Damn, I miss him … every single day. When I first lost him, I missed him with every single breath. Having Nate with me has helped ease some of my pain. I may not have my brother anymore, but I have the best part of him with me, and I will never take that for granted.
Not having Noah around when Noelle was born was extremely difficult. He was the first person I wanted to show her to, the first person I wished could hold her and love on her, and it wasn’t possible. When the twins made their debut into the world, Noah’s absence hit me even harder. It was another milestone in my life my brother wasn’t here to experience. When we got the photos from the hospital, Mel started an album and put their pictures side by side with one of Noah and me at the same age. It’s surreal how much they look like us.
Princess’s goal was to finish my book before she went into labor. But the twins were eager to meet their parents, and Mel ended up on bedrest for two months. When that happened, I took all the notebooks and files away and put them in my office. The story could wait; my wife and babies’ health were my only concern.
After the twins came, it took us about a year to get back on track with the story. We wanted to finish, but we weren’t in a rush to get back to the upcoming sadness. When it was time to write again, I realized this half the story wasn’t as focused on Noah as I thought it would be. Although his presence is heavy throughout this part of the book—it’s more about me and how I changed as a person after one night in New York City.
Once I got over being disappointed the story had shifted from my original intention, I acknowledged it was a good thing. I wanted my kids to see people can change when they want to. There are no rules set in stone stating otherwise. Each day is a chance to change your course and make a new beginning for yourself. Your failures on Monday do not get to define who you are on Tuesday—not if you don’t want them to.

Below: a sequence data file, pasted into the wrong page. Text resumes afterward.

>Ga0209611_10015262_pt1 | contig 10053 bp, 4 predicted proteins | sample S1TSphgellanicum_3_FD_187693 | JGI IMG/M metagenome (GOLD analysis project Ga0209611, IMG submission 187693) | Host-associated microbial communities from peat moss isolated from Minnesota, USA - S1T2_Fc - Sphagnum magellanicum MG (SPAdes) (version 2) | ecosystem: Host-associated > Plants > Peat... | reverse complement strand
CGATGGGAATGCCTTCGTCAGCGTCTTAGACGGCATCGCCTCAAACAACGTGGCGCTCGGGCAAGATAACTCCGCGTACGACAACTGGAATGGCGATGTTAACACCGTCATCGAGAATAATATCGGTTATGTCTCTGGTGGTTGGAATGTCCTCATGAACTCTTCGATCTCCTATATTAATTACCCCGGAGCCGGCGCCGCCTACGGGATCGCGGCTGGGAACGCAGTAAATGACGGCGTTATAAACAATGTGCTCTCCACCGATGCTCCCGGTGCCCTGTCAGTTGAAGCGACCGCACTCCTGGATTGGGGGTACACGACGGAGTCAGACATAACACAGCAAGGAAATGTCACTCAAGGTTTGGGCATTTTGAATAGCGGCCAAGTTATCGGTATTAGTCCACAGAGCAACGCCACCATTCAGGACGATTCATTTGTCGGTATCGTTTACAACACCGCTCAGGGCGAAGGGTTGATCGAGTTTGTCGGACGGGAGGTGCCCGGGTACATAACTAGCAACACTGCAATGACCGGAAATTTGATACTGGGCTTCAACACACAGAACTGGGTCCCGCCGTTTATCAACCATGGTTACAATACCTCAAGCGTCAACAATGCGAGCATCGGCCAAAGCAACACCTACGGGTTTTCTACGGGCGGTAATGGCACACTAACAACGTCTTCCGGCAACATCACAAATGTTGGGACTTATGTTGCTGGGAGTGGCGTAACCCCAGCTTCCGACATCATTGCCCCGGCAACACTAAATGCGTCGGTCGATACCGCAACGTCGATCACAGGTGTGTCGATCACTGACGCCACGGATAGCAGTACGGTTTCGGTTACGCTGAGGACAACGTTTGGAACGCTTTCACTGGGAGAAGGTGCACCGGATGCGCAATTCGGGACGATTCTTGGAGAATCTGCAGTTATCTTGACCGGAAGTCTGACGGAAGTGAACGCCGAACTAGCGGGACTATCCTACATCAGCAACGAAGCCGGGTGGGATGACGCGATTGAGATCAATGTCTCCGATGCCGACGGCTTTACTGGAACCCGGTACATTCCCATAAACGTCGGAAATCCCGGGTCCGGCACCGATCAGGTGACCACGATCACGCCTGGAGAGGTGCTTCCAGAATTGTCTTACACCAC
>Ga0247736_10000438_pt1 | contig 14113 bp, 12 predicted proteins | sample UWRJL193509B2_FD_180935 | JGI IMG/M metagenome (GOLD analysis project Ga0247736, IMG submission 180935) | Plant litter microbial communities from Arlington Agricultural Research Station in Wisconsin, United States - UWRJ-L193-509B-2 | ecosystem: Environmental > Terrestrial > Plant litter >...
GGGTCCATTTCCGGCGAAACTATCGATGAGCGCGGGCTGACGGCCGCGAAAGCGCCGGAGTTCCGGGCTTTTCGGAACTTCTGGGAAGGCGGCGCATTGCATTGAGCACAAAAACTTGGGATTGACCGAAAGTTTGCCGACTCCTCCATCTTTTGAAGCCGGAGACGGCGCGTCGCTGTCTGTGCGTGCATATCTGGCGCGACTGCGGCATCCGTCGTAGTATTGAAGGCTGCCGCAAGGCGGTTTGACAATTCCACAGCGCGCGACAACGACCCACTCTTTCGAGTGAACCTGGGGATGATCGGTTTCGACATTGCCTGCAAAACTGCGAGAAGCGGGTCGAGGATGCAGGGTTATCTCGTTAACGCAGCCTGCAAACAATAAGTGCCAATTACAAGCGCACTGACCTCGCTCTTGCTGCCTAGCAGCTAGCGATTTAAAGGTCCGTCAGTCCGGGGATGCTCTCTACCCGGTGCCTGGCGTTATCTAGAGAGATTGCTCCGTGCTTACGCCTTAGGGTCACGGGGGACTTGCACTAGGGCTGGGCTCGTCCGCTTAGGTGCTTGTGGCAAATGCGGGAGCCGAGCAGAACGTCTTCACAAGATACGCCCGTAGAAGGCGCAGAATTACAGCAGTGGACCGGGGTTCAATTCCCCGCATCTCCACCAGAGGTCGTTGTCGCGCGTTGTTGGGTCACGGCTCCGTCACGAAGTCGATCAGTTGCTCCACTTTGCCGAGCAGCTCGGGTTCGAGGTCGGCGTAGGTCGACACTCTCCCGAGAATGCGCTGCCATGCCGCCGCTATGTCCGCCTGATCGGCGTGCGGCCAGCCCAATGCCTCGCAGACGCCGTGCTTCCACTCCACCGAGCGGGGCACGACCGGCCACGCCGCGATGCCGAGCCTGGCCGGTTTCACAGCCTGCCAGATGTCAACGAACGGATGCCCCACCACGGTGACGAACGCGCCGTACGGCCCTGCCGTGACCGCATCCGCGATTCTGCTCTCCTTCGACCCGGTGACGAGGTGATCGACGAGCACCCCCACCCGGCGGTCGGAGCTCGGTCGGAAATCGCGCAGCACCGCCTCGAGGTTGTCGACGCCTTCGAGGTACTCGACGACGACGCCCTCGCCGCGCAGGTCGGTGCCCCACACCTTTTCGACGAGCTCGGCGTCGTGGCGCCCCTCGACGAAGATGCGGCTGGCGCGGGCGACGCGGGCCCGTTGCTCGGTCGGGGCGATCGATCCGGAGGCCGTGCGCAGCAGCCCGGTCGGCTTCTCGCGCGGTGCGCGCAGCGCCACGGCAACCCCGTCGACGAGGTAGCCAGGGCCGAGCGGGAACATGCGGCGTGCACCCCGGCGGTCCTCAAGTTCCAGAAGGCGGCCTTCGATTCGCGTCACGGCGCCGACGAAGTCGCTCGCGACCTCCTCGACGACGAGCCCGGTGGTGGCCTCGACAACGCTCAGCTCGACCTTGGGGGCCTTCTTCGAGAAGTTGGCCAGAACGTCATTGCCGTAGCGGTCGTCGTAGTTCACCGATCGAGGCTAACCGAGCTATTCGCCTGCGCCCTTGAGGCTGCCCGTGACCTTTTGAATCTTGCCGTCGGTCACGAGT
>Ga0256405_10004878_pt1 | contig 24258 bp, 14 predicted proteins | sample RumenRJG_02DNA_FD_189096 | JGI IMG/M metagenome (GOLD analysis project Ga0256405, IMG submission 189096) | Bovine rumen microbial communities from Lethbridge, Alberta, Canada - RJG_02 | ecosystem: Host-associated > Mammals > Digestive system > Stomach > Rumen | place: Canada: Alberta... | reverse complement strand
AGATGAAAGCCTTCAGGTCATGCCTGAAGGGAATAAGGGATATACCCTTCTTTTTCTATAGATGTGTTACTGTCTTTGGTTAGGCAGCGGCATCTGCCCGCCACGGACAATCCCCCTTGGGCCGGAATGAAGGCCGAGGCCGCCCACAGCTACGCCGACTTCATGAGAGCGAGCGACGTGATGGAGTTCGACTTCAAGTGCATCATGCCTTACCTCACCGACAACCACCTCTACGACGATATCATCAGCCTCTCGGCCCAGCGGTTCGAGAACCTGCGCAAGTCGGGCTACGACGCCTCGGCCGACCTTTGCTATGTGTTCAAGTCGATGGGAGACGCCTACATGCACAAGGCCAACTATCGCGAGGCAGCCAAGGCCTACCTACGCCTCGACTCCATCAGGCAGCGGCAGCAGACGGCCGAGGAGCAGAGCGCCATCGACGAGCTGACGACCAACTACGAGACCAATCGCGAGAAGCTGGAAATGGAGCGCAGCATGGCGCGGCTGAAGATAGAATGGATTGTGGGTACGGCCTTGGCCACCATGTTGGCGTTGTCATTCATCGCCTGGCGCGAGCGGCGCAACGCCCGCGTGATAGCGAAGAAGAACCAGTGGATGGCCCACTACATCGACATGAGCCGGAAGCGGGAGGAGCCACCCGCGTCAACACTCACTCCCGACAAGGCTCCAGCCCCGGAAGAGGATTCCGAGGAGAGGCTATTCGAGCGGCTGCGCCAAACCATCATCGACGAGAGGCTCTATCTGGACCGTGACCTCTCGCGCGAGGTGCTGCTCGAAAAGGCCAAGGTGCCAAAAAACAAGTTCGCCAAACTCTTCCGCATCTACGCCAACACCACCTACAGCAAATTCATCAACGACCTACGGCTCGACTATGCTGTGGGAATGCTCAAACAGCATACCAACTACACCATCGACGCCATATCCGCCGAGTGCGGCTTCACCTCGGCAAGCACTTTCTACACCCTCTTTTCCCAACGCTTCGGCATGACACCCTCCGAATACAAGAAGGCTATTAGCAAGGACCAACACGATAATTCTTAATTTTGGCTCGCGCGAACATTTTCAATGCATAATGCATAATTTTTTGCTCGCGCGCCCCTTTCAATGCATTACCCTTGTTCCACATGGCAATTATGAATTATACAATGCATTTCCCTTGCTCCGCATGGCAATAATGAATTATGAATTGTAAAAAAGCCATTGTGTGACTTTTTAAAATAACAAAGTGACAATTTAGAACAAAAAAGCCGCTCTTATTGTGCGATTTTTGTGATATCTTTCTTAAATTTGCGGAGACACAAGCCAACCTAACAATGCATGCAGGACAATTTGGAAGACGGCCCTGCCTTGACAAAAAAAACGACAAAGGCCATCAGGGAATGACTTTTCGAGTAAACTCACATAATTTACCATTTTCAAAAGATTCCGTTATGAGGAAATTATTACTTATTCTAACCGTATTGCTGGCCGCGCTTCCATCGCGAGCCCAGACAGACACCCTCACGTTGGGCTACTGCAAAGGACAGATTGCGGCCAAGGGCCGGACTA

This story started out as something for Nate and me, and partially for Mel too, so she would know all the things that maybe she’d never asked. It was a way for me to let Nate know my love for him is infinite, as it is for all of my children. Nathaniel Noah Weston is my son, every day and in every way.
Now that we’re wrapping it up, I’m excited to share it despite my fears. Children should know their parents aren’t infallible. We make mistakes. Even on my most misguided days during this journey, everything I did stemmed from love, even if I didn’t see it back then. The one person who understood that before any of us was Noah, and I’m thankful he knew me as well as he did and loved me for me, flaws and all.
That’s how Mel and I love each of our kids. Remember, when you’re scared, frustrated, or disappointed, there isn’t much we haven’t seen or experienced, and we will never love you any less—it just isn’t possible. We hope you’ll come talk to us after you’ve let the story settle from start to finish and that you all come away from this journey with a better understanding of who your family actually is. Not just your aunts, uncles, grandparents, and parents, but the people we are beneath those titles. Who we are to you is defined by much more than what you call us.
All our love, xoxo.